On a balmy day last spring, Connor Chase sat on a red couch in the waiting room of a medical clinic in Columbus, Ohio, and watched the traffic on the street. His bleached-blond hair fell into his eyes as he scrolled through his phone to distract himself. Waiting to see Mimi Rivard, a nurse practitioner, was making Chase nervous: it would be the first time he would tell a medical professional that he was transgender.

By the time he arrived at the Equitas Health clinic, Chase was eighteen, and had long since come to dread doctors and hospitals. As a child, he’d had asthma, migraines, two surgeries for a tumor that had caused deafness in one ear, and gangrene from an infected bug bite. Doctors had always assumed he was a girl. After puberty, Chase said, he avoided looking in the mirror because his chest and hips “didn’t feel like my body.” He liked it when strangers saw him as male, but his voice was high-pitched, so he rarely spoke in public. Then, when Chase was fourteen, he watched a video on YouTube in which a twentysomething trans man described taking testosterone to lower his voice and appear more masculine. Suddenly, Chase had an explanation for how he felt — and what he wanted.

Illustration by Taylor Callery
Article
Before the Deluge·

= Subscribers only.
Sign in here.
Subscribe here.

In the summer of 2016, when Congress installed a financial control board to address Puerto Rico’s crippling debt, I traveled to San Juan, the capital. The island owed some $120 billion, and Wall Street was demanding action. On the news, President Obama announced his appointments to the Junta de Supervisión y Administración Financiera. “The task ahead for Puerto Rico is not an easy one,” he said. “But I am confident Puerto Rico is up to the challenge of stabilizing the fiscal situation, restoring growth, and building a better future for all Puerto Ricans.” Among locals, however, the control board was widely viewed as a transparent effort to satisfy mainland creditors — just the latest tool of colonialist plundering that went back generations.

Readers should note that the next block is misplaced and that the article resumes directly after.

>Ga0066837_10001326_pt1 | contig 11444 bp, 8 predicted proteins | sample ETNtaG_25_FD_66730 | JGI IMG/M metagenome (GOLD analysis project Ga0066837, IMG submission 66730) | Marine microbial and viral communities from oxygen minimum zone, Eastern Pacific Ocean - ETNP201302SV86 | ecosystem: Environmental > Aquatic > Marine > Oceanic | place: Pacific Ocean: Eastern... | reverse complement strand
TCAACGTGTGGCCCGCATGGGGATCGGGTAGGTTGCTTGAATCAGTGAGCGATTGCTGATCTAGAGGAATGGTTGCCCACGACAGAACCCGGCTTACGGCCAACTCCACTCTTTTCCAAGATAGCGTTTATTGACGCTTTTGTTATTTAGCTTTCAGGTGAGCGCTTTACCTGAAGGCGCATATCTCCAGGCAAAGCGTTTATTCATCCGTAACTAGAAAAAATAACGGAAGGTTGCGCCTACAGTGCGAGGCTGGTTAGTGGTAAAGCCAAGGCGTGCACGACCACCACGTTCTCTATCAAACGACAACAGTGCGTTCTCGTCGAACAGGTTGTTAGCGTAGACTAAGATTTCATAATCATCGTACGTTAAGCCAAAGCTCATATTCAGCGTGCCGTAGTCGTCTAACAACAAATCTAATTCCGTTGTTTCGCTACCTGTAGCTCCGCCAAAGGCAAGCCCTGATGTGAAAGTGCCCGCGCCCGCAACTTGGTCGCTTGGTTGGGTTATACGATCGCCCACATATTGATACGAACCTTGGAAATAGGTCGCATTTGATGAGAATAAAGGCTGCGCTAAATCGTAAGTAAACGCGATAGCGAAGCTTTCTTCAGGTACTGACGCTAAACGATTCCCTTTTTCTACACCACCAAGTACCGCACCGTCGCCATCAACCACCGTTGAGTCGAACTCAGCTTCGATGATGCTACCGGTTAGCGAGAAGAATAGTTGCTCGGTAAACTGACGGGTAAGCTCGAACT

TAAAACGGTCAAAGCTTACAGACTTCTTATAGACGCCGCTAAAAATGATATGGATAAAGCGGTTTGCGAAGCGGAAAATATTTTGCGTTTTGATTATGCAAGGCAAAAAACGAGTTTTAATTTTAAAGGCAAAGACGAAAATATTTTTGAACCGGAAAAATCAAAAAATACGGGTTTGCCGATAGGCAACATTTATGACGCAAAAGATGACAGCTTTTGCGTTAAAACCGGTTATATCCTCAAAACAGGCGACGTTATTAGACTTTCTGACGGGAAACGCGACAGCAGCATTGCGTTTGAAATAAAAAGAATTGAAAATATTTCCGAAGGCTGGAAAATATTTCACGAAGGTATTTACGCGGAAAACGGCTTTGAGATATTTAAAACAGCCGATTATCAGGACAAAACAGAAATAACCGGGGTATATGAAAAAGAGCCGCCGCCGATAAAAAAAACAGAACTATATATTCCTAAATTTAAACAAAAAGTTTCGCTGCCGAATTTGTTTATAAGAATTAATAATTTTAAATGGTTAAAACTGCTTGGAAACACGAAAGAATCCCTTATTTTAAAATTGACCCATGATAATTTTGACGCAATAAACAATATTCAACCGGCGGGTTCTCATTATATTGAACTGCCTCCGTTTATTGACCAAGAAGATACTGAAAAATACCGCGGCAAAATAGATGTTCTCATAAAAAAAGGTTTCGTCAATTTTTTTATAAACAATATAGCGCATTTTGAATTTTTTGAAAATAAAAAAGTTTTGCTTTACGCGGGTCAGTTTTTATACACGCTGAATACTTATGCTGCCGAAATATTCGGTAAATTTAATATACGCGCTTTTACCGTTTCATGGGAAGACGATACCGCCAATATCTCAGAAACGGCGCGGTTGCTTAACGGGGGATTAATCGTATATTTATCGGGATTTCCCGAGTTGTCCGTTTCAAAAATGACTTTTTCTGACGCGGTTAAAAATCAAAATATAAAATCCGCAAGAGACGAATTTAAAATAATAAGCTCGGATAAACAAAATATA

Photograph from Puerto Rico by Christopher Gregory
Article
Monumental Error·

= Subscribers only.
Sign in here.
Subscribe here.

In 1899, the art critic Layton Crippen complained in the New York Times that private donors and committees had been permitted to run amok, erecting all across the city a large number of “painfully ugly monuments.” The very worst statues had been dumped in Central Park. “The sculptures go as far toward spoiling the Park as it is possible to spoil it,” he wrote. Even worse, he lamented, no organization had “power of removal” to correct the damage that was being done.

Illustration by Steve Brodner
Post
CamperForce·

= Subscribers only.
Sign in here.
Subscribe here.

After losing their savings in the stock market crash of 2008, seniors Barb and Chuck find seasonal employment at Amazon fulfillment centers.

Minimum number of shooting incidents in the United States in the past year in which the shooter was a dog:

2

40,800,000,000 pounds of total adult human biomass is due to excessive fatness.

Trump’s former chief strategist, whom Trump said had “lost his mind,” issued a statement saying that Trump’s son did not commit treason; the US ambassador to the United Nations announced that “no one questions” Trump’s mental stability; and the director of the CIA said that Trump, who requested “killer graphics” in his intelligence briefings, is able to read.

Subscribe to the Weekly Review newsletter. Don’t worry, we won’t sell your email address!

HARPER’S FINEST

Report — From the June 2013 issue

How to Make Your Own AR-15

= Subscribers only.
Sign in here.
Subscribe here.

By

"Gun owners have long been the hypochondriacs of American politics. Over the past twenty years, the gun-rights movement has won just about every battle it has fought; states have passed at least a hundred laws loosening gun restrictions since President Obama took office. Yet the National Rifle Association has continued to insist that government confiscation of privately owned firearms is nigh. The NRA’s alarmism helped maintain an active membership, but the strategy was risky: sooner or later, gun guys might have realized that they’d been had. Then came the shootings at a movie theater in Aurora, Colorado, and at Sandy Hook Elementary School in Newtown, Connecticut, followed swiftly by the nightmare the NRA had been promising for decades: a dedicated push at every level of government for new gun laws. The gun-rights movement was now that most insufferable of species: a hypochondriac taken suddenly, seriously ill."

Subscribe Today